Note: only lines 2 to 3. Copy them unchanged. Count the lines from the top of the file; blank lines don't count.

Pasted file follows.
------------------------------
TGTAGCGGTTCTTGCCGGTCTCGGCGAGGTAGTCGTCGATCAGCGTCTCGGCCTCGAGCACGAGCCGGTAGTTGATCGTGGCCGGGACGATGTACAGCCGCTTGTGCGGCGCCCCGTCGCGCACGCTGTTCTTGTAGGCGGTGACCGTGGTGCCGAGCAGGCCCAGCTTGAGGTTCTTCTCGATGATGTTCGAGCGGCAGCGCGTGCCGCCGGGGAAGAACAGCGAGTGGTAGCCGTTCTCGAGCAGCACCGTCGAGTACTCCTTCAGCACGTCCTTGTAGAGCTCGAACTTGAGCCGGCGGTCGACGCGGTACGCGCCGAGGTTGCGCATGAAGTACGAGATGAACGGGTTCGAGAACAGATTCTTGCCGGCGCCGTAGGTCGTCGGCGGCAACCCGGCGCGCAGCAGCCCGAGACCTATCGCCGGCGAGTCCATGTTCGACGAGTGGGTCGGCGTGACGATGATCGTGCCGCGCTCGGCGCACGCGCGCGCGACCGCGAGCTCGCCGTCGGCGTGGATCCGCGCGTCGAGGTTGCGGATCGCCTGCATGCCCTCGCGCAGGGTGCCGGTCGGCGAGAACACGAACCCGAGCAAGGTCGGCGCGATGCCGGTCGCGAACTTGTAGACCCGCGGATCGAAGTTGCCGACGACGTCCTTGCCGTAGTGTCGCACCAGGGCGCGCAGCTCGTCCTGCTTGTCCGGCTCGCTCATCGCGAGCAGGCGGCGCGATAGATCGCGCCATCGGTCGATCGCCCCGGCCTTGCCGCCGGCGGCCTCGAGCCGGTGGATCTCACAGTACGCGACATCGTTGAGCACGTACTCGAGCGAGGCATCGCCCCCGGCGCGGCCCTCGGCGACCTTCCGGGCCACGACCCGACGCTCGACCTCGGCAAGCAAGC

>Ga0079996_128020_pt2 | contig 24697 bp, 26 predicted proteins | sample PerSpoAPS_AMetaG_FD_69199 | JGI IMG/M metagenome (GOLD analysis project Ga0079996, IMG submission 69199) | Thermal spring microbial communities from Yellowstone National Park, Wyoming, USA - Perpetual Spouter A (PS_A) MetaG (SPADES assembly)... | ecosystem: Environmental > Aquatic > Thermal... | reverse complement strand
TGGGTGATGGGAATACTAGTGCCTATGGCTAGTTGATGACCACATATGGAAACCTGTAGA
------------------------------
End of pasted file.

>Ga0079996_128020_pt2 | contig 24697 bp, 26 predicted proteins | sample PerSpoAPS_AMetaG_FD_69199 | JGI IMG/M metagenome (GOLD analysis project Ga0079996, IMG submission 69199) | Thermal spring microbial communities from Yellowstone National Park, Wyoming, USA - Perpetual Spouter A (PS_A) MetaG (SPADES assembly)... | ecosystem: Environmental > Aquatic > Thermal... | reverse complement strand
TGGGTGATGGGAATACTAGTGCCTATGGCTAGTTGATGACCACATATGGAAACCTGTAGA